Black Barn Owl

I still remember the first time I encountered a barn owl. It was a sleepless night in Southern California. I walked outside the house barefoot and walked towards the closest streetlight. I’m not sure why. I found the moon and then walked into the grass. I got close to the large palm tree in the neighbors yard and from within its branches came the most abrasive screech.

And it took off. With not even a whisper.
I couldn’t think of anything to say which was convenient because barn owls don’t speak much English.
Some eight years later that sound brings me so much delight to hear. It only rings in to me in the dead of night. My on going soundtrack to living. Through the window in Oakland or a quiet neighborhood in Berkeley. It’s like a letter in the mailbox from that friend you have that’s always traveling. Or like hearing a song that you listened to once with someone special who later drifted away for one reason or another. So many roads since then.

They still show up though when we break out the paint.

This Barn Owl is a melanistic variation. It has excessive pigments in the feathers making it darker. This occurs in many species in the animal kingdom, not just in birds. The first Barn Owl I saw was not a Black Barn Owl, but rather a white one as is usually the case. Black Barn Owls dont survive well in the wild as they don’t blend in. No camo, no cover.

5 black barn text
Thank you for joining me in looking at the wealth of amazing birds around us.
Learn, Love, Respect, and Protect.
Every day is Earth day, and every day is a good day to draw a bird.

Owls of the World-Australia

The top of my list of places I’d like to go and see. They have all the badass snakes, spiders, jellyfish.

I chose the Southern Boobook owl to paint for my owls of the world collection.
I don’t own the rights to any photos of one, but crack open another tab on your browser and check these birds out. They’re very cool birds.

I used a couple books to guide me on this one.

“Owls” by Marianne Taylor. 2012 Cornell.

“Owls of the World” by Dr. James R. Duncan. 2003 Firefly Books.

You don’t see a lot of Boobook Owls here in Oakland. In fact most owls here are plastic and intended to strike fear in the hearts of the pigeons. It doesn’t do much, nothing fazes them. Though the Peregrine Falcon that lives on the hospital building wrecks shop on them.

This was a very fun painting to make, it closed up my book project. Which is now available here: http://www.blurb.com/b/7086777-owls

But back to the point. Boobooks are native to mainland Australia, New Guinea, Timor, and the Sunda Islands. They hunt from a perch for small mammals like mice. Also taking insects like beetles and moths. Coloration varies widely across their range. (That’s my excuse and I’m sticking to it.)

Thanks for looking at owls with me.

 

 

Rolling in ink.

I’ve been having lots of fun with some little linocut projects. Owls and Hawks mostly plus a few dinosaur sort of creatures. Its a bunch of fun, I really like the carving of the linoleum. It’s a slow but rewarding process. And so far I’ve kept the blade out of places it shouldn’t go, all 10 fingers still attached.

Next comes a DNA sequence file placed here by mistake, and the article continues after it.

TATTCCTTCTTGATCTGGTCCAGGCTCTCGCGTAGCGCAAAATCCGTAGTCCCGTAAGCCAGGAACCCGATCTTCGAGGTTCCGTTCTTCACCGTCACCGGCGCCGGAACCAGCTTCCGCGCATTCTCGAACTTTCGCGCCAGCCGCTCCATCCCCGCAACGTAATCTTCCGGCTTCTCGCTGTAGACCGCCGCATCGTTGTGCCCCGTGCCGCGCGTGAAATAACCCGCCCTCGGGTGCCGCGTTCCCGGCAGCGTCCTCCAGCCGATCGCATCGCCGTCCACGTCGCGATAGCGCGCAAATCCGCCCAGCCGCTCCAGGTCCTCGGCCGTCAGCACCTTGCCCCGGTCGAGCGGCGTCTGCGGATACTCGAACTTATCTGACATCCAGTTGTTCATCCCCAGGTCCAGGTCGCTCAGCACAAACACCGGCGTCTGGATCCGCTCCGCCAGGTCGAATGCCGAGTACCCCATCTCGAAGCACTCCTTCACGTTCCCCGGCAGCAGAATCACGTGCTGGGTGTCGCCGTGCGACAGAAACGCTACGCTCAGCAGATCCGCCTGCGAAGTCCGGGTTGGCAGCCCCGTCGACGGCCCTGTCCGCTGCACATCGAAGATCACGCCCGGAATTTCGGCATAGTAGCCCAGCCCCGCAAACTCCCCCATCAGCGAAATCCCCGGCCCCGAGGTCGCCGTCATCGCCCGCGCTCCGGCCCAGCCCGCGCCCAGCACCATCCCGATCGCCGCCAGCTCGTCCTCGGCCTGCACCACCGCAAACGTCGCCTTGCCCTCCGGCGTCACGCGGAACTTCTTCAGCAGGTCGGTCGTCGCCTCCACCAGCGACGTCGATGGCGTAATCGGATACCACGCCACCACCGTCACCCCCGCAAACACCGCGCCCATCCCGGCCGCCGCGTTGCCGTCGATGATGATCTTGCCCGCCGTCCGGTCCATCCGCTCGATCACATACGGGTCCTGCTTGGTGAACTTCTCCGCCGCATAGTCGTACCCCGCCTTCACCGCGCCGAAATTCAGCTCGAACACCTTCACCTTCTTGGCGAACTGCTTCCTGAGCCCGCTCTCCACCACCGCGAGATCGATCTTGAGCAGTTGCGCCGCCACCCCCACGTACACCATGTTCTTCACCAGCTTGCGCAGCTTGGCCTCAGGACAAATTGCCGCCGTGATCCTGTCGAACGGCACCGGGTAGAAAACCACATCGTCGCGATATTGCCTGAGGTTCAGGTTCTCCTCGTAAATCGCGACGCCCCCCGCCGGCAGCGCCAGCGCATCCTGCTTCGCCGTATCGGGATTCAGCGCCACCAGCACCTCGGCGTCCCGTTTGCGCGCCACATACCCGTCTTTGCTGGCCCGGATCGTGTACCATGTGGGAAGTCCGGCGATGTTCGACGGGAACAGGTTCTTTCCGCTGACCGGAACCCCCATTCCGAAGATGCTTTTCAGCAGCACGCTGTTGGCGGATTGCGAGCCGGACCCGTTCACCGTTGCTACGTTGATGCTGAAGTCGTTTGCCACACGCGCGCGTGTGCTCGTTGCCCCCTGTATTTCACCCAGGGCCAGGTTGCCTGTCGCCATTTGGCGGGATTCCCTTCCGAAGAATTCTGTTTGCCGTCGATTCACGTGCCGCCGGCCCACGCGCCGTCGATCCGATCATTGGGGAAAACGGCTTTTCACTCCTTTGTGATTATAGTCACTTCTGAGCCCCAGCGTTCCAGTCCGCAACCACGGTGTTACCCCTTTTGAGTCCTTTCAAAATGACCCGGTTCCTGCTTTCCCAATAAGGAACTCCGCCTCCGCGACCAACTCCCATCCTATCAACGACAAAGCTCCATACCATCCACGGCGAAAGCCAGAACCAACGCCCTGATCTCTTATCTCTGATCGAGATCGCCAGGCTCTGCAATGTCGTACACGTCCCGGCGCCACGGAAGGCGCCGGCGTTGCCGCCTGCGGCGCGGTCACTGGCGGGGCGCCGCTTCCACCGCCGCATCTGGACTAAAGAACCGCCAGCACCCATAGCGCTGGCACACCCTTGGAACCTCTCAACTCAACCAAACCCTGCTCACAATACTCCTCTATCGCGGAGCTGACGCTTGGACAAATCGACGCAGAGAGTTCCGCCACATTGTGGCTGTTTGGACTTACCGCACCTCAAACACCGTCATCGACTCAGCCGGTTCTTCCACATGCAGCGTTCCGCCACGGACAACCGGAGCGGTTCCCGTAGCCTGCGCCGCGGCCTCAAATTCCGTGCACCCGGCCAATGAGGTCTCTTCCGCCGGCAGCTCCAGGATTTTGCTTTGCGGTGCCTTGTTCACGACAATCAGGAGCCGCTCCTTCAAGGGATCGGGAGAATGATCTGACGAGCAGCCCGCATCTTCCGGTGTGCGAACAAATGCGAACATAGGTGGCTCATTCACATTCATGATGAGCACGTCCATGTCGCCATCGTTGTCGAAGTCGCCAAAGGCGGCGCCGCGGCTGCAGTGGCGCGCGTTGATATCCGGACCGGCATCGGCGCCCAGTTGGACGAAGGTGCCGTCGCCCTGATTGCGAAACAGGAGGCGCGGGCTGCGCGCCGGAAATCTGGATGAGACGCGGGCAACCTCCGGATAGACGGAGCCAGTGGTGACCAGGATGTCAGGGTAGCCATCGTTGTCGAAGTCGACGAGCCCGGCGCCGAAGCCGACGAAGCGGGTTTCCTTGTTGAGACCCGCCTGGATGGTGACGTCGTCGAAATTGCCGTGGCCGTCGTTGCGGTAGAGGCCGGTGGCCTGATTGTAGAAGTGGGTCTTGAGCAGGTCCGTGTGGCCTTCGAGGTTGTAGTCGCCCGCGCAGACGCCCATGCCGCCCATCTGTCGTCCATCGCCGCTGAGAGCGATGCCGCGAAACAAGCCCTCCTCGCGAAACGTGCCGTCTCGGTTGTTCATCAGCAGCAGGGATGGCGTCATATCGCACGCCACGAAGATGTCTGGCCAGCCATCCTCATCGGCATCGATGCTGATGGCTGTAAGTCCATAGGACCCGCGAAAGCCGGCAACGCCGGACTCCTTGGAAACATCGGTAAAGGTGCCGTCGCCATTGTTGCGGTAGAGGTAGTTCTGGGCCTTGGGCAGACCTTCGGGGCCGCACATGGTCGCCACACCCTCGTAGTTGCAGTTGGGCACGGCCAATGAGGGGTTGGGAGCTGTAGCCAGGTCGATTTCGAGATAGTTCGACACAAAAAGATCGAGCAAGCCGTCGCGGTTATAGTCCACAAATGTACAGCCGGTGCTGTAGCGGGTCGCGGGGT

Owls Of the World-Africa.

Pharaoh Eagle Owl.

Bubo ascalaphus. This mysterious owl is found across Northwest Africa. They’re found in arid rocky landscapes. From the desert to mountain sides.

They hunt primarily at night. Feeding mostly on gerbils and gundis, or desert invertebrates like, scorpions and locusts.
They can take prey as large as Fennec Foxes and hares. Little is known still about the pharaoh eagle owls population trends and total numbers and range.

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This was very interesting bird to read about as well as paint. While I try to use a true to nature approach in my style it was impossible for me to not put a little Egyptian in the eyes.
Perhaps a slight exaggeration but hey that’s art right?

So now onwards from Africa were heading across the Atlantic to Chile in beautiful South America where we’ll look at the Magellan Horned Owl.

Thanks for joining me.

Owls of the world

Last April I painted 20 warbler species of North America. This April I’m working on a collection of Owls of the world.

My goal with painting these animals has always been to bring their significance to light so that they may be saved for future generations to enjoy. That notion doesn’t know borders or continents and neither does my imagination or paint brush.
So I’ve been collecting books and photographs and making new lists to look at for paintings. To present the wonder of the many species of Owls that inhabit our planet.

The first is the Western Siberian Eagle Owl.
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The western Siberian eagle owl is a top predator in the Arctic pine forests across Siberia.


It took a lot of pencil pushing before I found my eagle owl in this one. You can see by the photos it didn’t unfold at speed. At one point I pulled out the big eraser and took the poor birds head clear off.

But that is what I expect with trying to catch the nuances of these fascinating creatures.  Lots of back and forth. I look at photos in the morning on my way to work of the previous nights sketches and make notes of changes to be made.


I learned even more useful methods for painting on this project. I learned new ways to paint the eyes and the folded wings. Two areas I’ve never felt that I have had a solid technique for.
It was a very productive project in the learning I gained throughout.

I’ve already traveled from Siberia to North Western Africa where I’ve found the Pharaoh Eagle Owl and begun to record.

3 pharaoh pencil